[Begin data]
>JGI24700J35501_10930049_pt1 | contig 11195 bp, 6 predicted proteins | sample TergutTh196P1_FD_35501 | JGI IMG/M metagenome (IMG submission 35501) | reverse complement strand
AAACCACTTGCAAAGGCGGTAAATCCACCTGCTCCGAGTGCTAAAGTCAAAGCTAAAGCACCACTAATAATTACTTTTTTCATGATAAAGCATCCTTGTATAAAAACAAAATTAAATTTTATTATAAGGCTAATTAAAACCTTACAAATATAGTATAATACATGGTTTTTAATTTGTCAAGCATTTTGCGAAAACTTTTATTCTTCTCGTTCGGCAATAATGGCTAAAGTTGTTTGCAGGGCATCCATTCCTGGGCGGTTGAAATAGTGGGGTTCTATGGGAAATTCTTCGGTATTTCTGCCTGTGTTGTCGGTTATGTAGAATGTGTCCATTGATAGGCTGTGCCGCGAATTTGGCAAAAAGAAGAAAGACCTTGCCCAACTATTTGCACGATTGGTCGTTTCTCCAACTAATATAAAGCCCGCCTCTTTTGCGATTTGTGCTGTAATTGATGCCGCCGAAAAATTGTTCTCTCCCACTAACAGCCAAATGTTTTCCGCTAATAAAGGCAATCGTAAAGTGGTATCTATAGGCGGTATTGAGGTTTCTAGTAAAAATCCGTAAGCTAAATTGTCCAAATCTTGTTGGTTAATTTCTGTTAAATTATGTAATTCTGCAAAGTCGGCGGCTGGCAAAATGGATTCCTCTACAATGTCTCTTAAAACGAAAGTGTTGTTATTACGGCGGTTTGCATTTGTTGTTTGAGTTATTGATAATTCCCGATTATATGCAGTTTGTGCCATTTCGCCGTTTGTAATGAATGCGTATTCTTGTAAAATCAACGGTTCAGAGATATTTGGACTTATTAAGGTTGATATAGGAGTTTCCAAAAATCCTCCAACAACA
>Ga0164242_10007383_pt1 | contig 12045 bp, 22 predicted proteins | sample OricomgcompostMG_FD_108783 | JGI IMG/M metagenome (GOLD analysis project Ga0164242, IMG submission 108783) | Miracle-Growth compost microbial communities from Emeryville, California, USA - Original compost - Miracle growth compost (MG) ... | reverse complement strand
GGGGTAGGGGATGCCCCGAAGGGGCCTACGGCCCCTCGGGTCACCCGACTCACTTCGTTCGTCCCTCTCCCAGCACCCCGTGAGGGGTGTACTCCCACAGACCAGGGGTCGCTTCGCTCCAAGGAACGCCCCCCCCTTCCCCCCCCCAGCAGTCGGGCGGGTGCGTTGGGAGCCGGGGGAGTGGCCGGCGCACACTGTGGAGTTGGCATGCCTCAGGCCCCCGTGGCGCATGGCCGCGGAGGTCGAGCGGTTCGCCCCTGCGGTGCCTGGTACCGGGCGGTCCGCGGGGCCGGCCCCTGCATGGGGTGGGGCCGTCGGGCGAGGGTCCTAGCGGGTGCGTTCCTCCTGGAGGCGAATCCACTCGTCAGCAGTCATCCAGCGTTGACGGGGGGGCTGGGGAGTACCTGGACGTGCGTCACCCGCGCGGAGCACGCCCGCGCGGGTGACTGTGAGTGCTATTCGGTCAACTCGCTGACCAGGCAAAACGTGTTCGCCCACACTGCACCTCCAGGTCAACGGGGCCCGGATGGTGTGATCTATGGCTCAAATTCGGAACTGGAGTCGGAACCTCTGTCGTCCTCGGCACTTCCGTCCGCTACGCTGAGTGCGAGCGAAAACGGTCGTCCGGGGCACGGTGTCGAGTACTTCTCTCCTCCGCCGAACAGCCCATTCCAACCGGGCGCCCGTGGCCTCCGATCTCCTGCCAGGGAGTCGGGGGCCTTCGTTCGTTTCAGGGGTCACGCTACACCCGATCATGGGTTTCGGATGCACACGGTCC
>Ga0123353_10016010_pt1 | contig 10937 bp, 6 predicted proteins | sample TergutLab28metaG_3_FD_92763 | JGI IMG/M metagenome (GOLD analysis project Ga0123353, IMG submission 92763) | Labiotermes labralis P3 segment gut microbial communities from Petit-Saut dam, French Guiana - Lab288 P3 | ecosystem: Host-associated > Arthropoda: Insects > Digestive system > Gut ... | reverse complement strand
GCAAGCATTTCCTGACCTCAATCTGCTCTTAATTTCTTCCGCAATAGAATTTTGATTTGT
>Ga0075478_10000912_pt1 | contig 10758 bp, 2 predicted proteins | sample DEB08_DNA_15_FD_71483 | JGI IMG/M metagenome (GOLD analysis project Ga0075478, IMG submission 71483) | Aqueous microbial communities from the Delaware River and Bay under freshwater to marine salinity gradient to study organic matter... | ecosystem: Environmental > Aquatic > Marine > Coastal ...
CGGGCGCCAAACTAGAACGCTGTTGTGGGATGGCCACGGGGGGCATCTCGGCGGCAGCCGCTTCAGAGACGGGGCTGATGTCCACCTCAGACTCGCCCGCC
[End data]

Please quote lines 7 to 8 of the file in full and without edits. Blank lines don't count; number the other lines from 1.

>Ga0075478_10000912_pt1 | contig 10758 bp, 2 predicted proteins | sample DEB08_DNA_15_FD_71483 | JGI IMG/M metagenome (GOLD analysis project Ga0075478, IMG submission 71483) | Aqueous microbial communities from the Delaware River and Bay under freshwater to marine salinity gradient to study organic matter... | ecosystem: Environmental > Aquatic > Marine > Coastal ...
CGGGCGCCAAACTAGAACGCTGTTGTGGGATGGCCACGGGGGGCATCTCGGCGGCAGCCGCTTCAGAGACGGGGCTGATGTCCACCTCAGACTCGCCCGCC